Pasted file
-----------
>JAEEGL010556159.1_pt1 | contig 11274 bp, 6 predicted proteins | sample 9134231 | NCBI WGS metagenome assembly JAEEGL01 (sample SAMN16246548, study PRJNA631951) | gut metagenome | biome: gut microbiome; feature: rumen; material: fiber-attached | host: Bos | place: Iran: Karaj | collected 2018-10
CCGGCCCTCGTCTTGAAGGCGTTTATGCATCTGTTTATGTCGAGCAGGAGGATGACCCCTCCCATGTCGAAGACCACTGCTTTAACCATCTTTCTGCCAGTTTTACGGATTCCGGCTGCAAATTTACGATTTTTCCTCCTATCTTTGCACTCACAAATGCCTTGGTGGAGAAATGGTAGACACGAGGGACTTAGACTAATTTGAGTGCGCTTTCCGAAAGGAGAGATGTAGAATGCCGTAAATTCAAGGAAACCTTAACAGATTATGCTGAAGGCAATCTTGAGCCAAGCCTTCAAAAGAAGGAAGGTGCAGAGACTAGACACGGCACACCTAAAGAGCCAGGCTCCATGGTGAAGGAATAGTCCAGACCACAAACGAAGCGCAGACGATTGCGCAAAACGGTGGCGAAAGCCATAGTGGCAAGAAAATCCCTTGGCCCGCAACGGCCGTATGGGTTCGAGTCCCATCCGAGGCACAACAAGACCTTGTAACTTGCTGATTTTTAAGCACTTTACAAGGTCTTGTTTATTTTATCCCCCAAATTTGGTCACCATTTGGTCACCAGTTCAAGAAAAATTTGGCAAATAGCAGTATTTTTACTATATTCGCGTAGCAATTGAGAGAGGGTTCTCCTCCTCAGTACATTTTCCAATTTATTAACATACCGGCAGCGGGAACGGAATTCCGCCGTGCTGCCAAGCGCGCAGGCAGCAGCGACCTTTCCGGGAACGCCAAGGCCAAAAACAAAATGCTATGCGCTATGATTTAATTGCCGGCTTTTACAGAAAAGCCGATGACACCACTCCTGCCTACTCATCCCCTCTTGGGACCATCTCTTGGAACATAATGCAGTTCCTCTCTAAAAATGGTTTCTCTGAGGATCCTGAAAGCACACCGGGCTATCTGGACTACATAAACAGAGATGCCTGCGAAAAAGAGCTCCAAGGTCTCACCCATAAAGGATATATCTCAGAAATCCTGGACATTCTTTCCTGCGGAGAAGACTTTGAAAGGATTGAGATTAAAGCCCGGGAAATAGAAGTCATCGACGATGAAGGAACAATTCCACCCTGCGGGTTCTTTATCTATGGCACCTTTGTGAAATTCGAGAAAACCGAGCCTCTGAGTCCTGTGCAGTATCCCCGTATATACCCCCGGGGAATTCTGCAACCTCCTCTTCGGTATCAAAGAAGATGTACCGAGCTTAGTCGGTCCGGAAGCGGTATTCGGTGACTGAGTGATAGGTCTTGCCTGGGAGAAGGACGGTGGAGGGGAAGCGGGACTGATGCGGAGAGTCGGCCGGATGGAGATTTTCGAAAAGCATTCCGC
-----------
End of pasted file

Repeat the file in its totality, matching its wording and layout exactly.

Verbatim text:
>JAEEGL010556159.1_pt1 | contig 11274 bp, 6 predicted proteins | sample 9134231 | NCBI WGS metagenome assembly JAEEGL01 (sample SAMN16246548, study PRJNA631951) | gut metagenome | biome: gut microbiome; feature: rumen; material: fiber-attached | host: Bos | place: Iran: Karaj | collected 2018-10
CCGGCCCTCGTCTTGAAGGCGTTTATGCATCTGTTTATGTCGAGCAGGAGGATGACCCCTCCCATGTCGAAGACCACTGCTTTAACCATCTTTCTGCCAGTTTTACGGATTCCGGCTGCAAATTTACGATTTTTCCTCCTATCTTTGCACTCACAAATGCCTTGGTGGAGAAATGGTAGACACGAGGGACTTAGACTAATTTGAGTGCGCTTTCCGAAAGGAGAGATGTAGAATGCCGTAAATTCAAGGAAACCTTAACAGATTATGCTGAAGGCAATCTTGAGCCAAGCCTTCAAAAGAAGGAAGGTGCAGAGACTAGACACGGCACACCTAAAGAGCCAGGCTCCATGGTGAAGGAATAGTCCAGACCACAAACGAAGCGCAGACGATTGCGCAAAACGGTGGCGAAAGCCATAGTGGCAAGAAAATCCCTTGGCCCGCAACGGCCGTATGGGTTCGAGTCCCATCCGAGGCACAACAAGACCTTGTAACTTGCTGATTTTTAAGCACTTTACAAGGTCTTGTTTATTTTATCCCCCAAATTTGGTCACCATTTGGTCACCAGTTCAAGAAAAATTTGGCAAATAGCAGTATTTTTACTATATTCGCGTAGCAATTGAGAGAGGGTTCTCCTCCTCAGTACATTTTCCAATTTATTAACATACCGGCAGCGGGAACGGAATTCCGCCGTGCTGCCAAGCGCGCAGGCAGCAGCGACCTTTCCGGGAACGCCAAGGCCAAAAACAAAATGCTATGCGCTATGATTTAATTGCCGGCTTTTACAGAAAAGCCGATGACACCACTCCTGCCTACTCATCCCCTCTTGGGACCATCTCTTGGAACATAATGCAGTTCCTCTCTAAAAATGGTTTCTCTGAGGATCCTGAAAGCACACCGGGCTATCTGGACTACATAAACAGAGATGCCTGCGAAAAAGAGCTCCAAGGTCTCACCCATAAAGGATATATCTCAGAAATCCTGGACATTCTTTCCTGCGGAGAAGACTTTGAAAGGATTGAGATTAAAGCCCGGGAAATAGAAGTCATCGACGATGAAGGAACAATTCCACCCTGCGGGTTCTTTATCTATGGCACCTTTGTGAAATTCGAGAAAACCGAGCCTCTGAGTCCTGTGCAGTATCCCCGTATATACCCCCGGGGAATTCTGCAACCTCCTCTTCGGTATCAAAGAAGATGTACCGAGCTTAGTCGGTCCGGAAGCGGTATTCGGTGACTGAGTGATAGGTCTTGCCTGGGAGAAGGACGGTGGAGGGGAAGCGGGACTGATGCGGAGAGTCGGCCGGATGGAGATTTTCGAAAAGCATTCCGC